Rep. Lisa Brown, right, talking with staffer Katie Carey
Rep. Lisa Brown, right, talking with staffer Katie Carey after telling reporters that she was banned from speaking because of comments she made the day before about her vagina, June 14, 2012. Photo by AP
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When Lisa Brown made her “vagina” comment this month to the Michigan House of Representatives, I must admit, I was pretty stoked. Finally, someone had the guts to speak out for women who didn’t want men making choices about their bodies. As a pro-choice woman, I thought Brown’s move was gutsy, smart, and frankly, funny. When making her remarks to Congress about legislation pertaining to abortion, she asserted, “I’m flattered that you are all so interested in my vagina, but no means no.”

Brown was silenced the next day, along with Representative Barb Byrum, from speaking on any issue on Congress’s last day before the summer, presumably for foul language. Mike Callton, a Republican from Nashville told the Detroit News, "What she said was offensive. It was so offensive, I don't even want to say it in front of women. I would not say that in mixed company." Adding to the fire, the women were accused of having a “temper tantrum.”

Regardless of what you believe, using a medically correct term for a body part that relates to a piece of legislation that dictates the options available to said body part should be acceptable in any state legislation in the United States. Yes, decorum is important, as is intonation and intent, but really, Representative Brown was making a legitimate point in a legitimate forum: perhaps those who are debating abortion – an act that concerns women’s bodies - should consider suggestions offered by women. Comparing Brown’s comment to a “temper tantrum” intimates that Brown is acting as a child, making her occur as beneath her male counterparts.

There are plenty of examples of politicians being far more appalling than saying a medical term. Senator Strom Thurmand’s 1957 record-breaking filibustering, during which he attempted to derail the passing of the Civil Rights Act is far more disturbing than Brown’s comment. Yet, all he was serving for was over 40 years in the U.S Senate.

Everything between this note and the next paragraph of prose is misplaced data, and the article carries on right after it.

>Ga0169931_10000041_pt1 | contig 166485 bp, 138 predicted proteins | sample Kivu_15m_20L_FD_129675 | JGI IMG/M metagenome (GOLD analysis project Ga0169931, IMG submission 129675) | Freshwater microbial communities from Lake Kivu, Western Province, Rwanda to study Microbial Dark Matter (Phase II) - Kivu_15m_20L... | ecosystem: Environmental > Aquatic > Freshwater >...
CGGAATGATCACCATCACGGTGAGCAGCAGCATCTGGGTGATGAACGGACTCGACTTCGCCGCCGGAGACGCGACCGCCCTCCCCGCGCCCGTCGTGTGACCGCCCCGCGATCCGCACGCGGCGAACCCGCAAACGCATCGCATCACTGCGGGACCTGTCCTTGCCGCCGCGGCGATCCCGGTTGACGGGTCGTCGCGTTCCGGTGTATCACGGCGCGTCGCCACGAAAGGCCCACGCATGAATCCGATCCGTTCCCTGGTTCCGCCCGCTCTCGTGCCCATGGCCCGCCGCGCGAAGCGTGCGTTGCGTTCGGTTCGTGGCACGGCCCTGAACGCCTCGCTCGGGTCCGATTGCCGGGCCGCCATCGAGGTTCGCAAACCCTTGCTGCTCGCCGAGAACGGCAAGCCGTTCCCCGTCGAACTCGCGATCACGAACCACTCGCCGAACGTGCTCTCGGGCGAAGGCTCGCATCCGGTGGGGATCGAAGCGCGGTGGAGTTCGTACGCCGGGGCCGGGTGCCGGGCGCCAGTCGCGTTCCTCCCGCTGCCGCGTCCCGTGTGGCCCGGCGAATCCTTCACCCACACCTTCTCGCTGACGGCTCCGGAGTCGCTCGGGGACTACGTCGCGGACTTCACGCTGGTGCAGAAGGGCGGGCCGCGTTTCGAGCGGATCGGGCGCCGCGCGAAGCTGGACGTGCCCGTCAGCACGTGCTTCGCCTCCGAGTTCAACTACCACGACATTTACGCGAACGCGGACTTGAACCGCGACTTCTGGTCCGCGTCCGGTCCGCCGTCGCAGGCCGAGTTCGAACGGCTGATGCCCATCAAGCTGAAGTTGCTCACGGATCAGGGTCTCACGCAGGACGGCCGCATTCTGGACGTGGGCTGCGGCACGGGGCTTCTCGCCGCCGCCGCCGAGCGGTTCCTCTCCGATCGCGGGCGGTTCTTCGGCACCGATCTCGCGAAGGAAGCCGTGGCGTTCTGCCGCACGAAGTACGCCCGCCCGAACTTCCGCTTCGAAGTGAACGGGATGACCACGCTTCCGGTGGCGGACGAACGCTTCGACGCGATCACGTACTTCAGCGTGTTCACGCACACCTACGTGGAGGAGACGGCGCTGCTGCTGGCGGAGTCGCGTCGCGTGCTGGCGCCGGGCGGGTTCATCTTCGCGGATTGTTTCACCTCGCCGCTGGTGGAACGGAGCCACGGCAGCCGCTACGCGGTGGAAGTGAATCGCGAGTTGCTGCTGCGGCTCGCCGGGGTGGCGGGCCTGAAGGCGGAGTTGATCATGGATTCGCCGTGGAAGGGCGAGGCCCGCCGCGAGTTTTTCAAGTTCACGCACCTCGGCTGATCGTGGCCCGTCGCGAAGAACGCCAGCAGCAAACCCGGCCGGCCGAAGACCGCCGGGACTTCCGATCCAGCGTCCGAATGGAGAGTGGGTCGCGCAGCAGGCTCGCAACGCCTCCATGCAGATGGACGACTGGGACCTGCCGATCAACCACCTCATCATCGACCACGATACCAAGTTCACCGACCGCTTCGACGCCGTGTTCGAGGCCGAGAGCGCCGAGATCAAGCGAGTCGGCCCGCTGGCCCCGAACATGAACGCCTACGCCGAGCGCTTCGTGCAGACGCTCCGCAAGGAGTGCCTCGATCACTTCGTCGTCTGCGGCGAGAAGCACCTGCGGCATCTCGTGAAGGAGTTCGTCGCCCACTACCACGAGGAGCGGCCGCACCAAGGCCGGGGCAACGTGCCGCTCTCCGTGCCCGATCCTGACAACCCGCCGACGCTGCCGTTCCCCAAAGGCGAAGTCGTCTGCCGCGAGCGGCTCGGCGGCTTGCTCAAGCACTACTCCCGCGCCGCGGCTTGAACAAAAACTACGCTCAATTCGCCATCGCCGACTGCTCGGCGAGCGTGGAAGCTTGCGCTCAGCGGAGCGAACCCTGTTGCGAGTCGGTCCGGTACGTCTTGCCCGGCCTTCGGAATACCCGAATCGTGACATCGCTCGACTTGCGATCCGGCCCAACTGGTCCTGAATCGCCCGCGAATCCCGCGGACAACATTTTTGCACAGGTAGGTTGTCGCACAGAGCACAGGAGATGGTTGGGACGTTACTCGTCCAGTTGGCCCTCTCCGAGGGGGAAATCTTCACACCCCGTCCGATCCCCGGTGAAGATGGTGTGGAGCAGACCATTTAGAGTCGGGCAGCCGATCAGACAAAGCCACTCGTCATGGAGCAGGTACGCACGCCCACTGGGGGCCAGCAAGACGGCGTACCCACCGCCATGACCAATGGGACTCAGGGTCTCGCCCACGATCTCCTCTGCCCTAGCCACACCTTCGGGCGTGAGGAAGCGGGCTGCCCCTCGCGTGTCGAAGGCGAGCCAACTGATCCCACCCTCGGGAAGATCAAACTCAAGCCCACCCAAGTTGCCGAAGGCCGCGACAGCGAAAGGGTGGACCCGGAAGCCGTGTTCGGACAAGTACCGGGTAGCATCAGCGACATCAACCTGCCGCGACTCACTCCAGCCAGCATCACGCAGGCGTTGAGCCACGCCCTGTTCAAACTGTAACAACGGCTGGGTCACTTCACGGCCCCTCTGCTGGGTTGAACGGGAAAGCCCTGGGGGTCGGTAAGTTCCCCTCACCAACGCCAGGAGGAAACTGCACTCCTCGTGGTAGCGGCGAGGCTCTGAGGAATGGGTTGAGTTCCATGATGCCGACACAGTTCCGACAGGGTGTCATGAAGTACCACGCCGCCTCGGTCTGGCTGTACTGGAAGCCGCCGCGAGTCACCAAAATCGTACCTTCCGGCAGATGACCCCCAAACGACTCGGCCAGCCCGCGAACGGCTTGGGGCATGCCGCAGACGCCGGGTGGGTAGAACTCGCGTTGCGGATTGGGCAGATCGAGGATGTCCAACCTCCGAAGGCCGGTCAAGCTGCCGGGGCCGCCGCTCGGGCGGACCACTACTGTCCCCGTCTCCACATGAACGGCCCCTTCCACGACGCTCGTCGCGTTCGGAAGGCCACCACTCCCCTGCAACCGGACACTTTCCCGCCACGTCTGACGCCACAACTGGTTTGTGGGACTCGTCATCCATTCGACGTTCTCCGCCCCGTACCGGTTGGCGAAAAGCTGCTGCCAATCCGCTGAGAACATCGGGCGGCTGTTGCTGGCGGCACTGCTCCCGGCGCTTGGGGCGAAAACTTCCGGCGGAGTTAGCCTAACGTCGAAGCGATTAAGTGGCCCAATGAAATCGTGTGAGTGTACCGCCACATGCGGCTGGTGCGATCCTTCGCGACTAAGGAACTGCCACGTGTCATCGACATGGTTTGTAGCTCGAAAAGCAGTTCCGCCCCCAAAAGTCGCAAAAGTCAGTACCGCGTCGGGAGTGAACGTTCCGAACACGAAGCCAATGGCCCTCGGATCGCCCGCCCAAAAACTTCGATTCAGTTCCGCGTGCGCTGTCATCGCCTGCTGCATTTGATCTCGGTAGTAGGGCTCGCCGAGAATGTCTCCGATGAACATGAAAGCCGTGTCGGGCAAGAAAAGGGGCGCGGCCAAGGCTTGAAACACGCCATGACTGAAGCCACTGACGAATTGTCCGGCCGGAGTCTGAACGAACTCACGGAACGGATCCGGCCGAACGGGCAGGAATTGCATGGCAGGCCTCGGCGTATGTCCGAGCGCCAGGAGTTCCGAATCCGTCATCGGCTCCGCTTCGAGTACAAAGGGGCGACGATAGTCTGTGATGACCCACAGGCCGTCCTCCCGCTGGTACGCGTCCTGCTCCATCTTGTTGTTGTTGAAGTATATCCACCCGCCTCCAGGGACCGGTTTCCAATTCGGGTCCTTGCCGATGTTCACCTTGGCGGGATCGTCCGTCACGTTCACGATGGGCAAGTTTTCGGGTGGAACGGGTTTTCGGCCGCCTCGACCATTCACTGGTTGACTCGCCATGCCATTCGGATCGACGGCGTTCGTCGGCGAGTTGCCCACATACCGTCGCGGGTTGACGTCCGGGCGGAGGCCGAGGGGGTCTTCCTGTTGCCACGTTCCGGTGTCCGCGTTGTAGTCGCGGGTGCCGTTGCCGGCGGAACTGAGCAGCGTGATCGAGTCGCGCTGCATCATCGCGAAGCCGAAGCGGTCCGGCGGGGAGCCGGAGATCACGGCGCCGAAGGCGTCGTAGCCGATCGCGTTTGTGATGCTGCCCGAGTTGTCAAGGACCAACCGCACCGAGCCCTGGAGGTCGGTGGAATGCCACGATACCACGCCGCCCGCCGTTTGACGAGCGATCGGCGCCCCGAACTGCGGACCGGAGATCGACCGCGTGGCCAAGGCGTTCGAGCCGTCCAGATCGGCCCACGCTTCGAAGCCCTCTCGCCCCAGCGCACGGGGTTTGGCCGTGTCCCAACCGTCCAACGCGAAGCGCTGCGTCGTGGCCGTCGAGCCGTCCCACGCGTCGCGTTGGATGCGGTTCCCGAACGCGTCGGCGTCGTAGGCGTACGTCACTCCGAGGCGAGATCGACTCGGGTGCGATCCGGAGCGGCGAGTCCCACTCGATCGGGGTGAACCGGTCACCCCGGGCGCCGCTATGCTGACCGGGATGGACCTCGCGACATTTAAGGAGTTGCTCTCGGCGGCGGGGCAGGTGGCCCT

However, despite my respect for Brown’s candor, there was something about her controversial speech I truly didn’t like. Brown used the example of Judaism throughout her speech and said that since Judaism permits abortions to save the life of the mother that an anti-abortion law infringes on her religious beliefs. She then, in later interviews and articles, comments that if it wasn’t the vagina comment that got her silenced from speaking, then it had to be her Judaism.

Don’t get me wrong — the separation between church and state is not only a necessary creed in the United States, but a moral one that has made the country what it is today. However, freedom of religion isn’t the main issue: the main issue is legislating women’s bodies.

While Brown may have been making a point in order to make others understand her argument, she risks too much by using Judaism as an example. First, she threatens alienating other Jews who don’t appreciate her use of Judaism’s arguments. For example, as a recent Slate article published that among Orthodox families, there’s a strong social stigma associated with abortions. Second, Brown then weakens what is essentially the crux of her argument, that there be no legal regulation on women’s bodies, especially considering there is no debate whatsoever on similar legislation for men (which, by the way was the reason Representative Byrum was silenced — for suggesting the legislation of vasectomies). By linking Judaism into her arguments, Brown is unsuccessfully bringing religion into the debate, the very subject she tried to avoid.

Let’s leave Judaism out of it. There are far too many opinions to be able to state definitively what Jewish law says, and there are far too many Jews with varying opinions on legalities of abortion to legislate against abortion using Judaism as a reason. Instead, let’s embrace frankness and call the law what it is: the legislation against freedom of vagina.

Yael Miller is a graduate student at the Johns Hopkins University School of Advanced International Studies.